Game Title: Old School Essentials Classic Fantasy Rules Tome
Publisher: Necrotic Gnome
Author: Gavin Norman
Artists: Stefan Poag, Mustafa Bekir, Michael Clarke, Thomas Denmark, Per Gradin, Pauliina Hannuniemi, Mike Hill, Jon Hodgson, Tom Kilian, Kyle Latino, Emma Lazauski, Jethro Lentle, Mark Lyons, Sam Mameli, Alex Mayo, Bradley McDevitt, Penny Melgarejo, Peter Mullen, Diogo Nogueira, Thomas Novosel, Juan Ochoa, Stefan Poag, Olivia Politz, Sean Poppe, Spaghetti Quester, Rachel Quinlan, Matthew Ray, Luka Rejec, Peter Saga, Audre Schutte, Johannes Stahl, Del Teigeler, Andrew Walter, Julee Wolke
Year: 2020 (V1.2)
Genre: A modern presentation of Basic and Expert boxed sets for Dungeons and Dragons
MSRP: $40.00 for the A5 sized hardcover or $20.00 for the PDF at DriveThruRPG
Note: You can check out Jeff’s alternate take on the OSE Classic Fantasy Tome is his video review right here.
Old School Essentials (OSE) is a clone of the early 1980s Basic and Expert (B/X) Dungeons & Dragons sets. It uses original rules from those original sets and presents them in a single 6”x9” hard cover with smyth sewn binding, a new layout and original artwork. This is a stand alone rule book to be used by both players and dungeon masters. There is a five book set for classic fantasy, but they are simply the same rules distributed across five smaller books.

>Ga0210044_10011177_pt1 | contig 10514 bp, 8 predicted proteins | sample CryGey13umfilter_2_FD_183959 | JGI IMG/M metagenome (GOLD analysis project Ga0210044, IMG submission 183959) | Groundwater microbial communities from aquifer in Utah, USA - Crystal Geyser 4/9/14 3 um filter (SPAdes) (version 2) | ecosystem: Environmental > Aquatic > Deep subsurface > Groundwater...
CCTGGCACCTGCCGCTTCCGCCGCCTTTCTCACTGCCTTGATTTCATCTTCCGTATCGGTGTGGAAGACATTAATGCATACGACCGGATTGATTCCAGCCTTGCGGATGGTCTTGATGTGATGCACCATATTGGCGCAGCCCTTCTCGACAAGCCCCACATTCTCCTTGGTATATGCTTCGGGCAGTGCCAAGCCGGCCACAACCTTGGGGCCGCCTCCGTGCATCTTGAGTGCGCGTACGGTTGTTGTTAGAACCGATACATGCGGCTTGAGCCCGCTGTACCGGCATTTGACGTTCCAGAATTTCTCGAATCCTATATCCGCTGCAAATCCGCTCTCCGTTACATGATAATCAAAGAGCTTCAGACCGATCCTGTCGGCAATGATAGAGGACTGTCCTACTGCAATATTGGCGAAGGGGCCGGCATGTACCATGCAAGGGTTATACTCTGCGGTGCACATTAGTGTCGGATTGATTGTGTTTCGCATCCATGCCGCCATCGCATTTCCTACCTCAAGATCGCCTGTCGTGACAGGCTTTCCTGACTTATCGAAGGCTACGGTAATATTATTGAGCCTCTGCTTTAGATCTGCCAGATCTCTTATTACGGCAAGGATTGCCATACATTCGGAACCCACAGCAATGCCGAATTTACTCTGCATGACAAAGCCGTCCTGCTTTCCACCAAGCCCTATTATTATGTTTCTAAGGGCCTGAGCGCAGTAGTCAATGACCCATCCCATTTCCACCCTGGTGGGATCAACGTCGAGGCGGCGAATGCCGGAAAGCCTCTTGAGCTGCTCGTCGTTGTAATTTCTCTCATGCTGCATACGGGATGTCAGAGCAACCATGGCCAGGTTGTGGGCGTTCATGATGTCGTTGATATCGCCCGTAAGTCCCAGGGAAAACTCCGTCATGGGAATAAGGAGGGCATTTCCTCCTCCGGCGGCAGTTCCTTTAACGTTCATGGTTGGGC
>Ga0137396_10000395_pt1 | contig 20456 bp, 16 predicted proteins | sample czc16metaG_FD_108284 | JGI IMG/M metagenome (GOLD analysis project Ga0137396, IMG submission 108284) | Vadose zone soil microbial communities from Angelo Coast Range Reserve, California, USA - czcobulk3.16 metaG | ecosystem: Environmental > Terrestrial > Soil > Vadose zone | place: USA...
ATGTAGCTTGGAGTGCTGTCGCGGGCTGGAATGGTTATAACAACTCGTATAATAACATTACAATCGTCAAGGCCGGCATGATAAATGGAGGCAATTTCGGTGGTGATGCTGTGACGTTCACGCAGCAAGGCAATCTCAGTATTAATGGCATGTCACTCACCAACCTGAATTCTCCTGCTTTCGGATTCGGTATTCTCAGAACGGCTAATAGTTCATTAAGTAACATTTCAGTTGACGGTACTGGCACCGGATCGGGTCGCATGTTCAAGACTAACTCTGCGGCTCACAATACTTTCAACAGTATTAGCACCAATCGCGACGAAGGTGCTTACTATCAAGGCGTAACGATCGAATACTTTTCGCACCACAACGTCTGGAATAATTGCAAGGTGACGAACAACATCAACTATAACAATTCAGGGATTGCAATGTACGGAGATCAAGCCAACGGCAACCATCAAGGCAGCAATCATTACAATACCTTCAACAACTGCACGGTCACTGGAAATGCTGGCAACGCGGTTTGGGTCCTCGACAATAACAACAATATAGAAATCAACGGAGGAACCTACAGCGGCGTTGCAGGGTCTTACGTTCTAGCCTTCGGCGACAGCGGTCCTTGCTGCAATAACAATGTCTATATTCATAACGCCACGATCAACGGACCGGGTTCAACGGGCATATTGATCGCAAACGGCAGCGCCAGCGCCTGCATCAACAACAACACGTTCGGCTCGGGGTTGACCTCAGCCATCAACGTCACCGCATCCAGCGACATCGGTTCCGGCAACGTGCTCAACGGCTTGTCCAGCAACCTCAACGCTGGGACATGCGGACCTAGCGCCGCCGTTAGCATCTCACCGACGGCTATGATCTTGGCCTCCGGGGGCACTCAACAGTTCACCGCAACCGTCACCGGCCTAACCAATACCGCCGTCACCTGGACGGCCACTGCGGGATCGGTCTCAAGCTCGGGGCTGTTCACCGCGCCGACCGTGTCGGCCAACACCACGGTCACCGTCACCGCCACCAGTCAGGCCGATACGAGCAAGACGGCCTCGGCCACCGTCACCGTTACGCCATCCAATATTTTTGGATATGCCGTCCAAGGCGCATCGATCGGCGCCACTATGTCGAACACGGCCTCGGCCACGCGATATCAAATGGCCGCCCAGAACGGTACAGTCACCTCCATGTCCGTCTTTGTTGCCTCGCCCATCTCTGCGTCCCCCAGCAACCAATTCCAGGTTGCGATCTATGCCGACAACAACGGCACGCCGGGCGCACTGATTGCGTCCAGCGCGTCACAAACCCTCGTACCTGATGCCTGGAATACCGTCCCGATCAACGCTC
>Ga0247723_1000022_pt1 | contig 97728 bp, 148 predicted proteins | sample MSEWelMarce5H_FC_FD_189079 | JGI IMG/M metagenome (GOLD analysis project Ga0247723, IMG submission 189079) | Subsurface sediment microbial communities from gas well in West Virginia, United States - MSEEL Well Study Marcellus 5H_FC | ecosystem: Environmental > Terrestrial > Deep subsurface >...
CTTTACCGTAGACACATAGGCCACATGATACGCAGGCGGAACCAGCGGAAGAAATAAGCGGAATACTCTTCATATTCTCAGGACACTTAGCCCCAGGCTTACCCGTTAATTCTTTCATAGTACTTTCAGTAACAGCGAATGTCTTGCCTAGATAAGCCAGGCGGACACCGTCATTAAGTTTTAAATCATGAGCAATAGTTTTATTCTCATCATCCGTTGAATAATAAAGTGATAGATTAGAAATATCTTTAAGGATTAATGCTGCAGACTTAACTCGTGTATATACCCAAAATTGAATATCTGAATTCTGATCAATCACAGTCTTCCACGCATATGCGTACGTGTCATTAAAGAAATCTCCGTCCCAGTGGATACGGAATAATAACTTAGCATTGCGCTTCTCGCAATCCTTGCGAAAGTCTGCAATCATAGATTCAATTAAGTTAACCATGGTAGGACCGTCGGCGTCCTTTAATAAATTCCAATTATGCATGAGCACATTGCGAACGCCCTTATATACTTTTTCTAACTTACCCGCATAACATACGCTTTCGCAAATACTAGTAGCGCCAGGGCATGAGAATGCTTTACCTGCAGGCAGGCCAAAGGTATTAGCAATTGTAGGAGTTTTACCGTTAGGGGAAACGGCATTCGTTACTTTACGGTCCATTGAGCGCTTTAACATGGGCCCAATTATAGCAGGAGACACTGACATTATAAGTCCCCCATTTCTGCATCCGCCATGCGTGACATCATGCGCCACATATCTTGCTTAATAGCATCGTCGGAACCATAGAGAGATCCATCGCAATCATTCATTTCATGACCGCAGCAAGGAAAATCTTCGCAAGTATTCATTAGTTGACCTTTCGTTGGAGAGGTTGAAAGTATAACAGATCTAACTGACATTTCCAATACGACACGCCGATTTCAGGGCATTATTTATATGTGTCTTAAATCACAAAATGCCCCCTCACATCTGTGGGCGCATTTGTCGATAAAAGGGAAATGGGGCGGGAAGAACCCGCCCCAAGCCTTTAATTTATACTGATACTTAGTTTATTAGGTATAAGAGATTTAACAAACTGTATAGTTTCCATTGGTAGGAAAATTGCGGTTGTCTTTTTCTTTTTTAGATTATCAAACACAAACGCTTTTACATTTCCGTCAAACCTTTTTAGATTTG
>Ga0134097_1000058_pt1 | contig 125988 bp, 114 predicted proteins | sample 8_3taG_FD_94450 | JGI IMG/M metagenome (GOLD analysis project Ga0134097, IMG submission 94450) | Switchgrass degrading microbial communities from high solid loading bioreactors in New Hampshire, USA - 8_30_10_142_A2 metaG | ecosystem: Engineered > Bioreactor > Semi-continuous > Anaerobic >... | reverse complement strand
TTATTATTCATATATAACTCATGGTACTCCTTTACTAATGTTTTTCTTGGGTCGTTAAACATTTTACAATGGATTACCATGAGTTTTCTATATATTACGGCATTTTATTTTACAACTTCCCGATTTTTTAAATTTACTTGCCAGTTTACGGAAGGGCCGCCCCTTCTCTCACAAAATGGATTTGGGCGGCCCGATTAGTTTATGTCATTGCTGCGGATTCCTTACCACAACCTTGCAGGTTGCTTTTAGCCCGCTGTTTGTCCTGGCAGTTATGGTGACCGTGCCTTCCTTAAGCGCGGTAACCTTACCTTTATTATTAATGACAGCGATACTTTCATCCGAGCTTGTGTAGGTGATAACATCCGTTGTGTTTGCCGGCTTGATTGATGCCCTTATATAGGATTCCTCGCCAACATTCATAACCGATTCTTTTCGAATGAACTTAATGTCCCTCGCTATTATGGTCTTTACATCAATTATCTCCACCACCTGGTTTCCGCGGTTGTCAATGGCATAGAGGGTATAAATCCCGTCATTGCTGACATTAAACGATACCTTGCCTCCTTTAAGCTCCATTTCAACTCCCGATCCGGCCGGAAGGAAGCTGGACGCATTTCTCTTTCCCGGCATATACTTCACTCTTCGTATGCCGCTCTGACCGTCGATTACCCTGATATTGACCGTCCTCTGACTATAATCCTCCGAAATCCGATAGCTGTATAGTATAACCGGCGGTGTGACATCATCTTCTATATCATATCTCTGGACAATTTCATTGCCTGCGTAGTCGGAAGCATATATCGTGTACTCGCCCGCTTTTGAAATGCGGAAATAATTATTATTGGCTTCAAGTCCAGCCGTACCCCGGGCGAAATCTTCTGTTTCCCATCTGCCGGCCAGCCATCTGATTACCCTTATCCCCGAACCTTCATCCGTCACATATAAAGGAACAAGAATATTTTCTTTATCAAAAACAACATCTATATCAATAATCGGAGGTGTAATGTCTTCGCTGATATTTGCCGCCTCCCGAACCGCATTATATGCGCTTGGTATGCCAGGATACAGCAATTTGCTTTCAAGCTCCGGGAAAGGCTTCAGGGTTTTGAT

OSE is a relatively simple system that is fast and highly lethal. Games will tend to be lower fantasy as magic-users have few spells at low level. Quick character creation allows groups to quickly run an adventure. It follows many fantasy and legendary tropes of good versus evil with many monsters having a clear delineation between good (Lawful) and evil (chaotic). The gamemaster is expected to make judgment calls or even rules on the spot as this system does not have all encompassing rule set.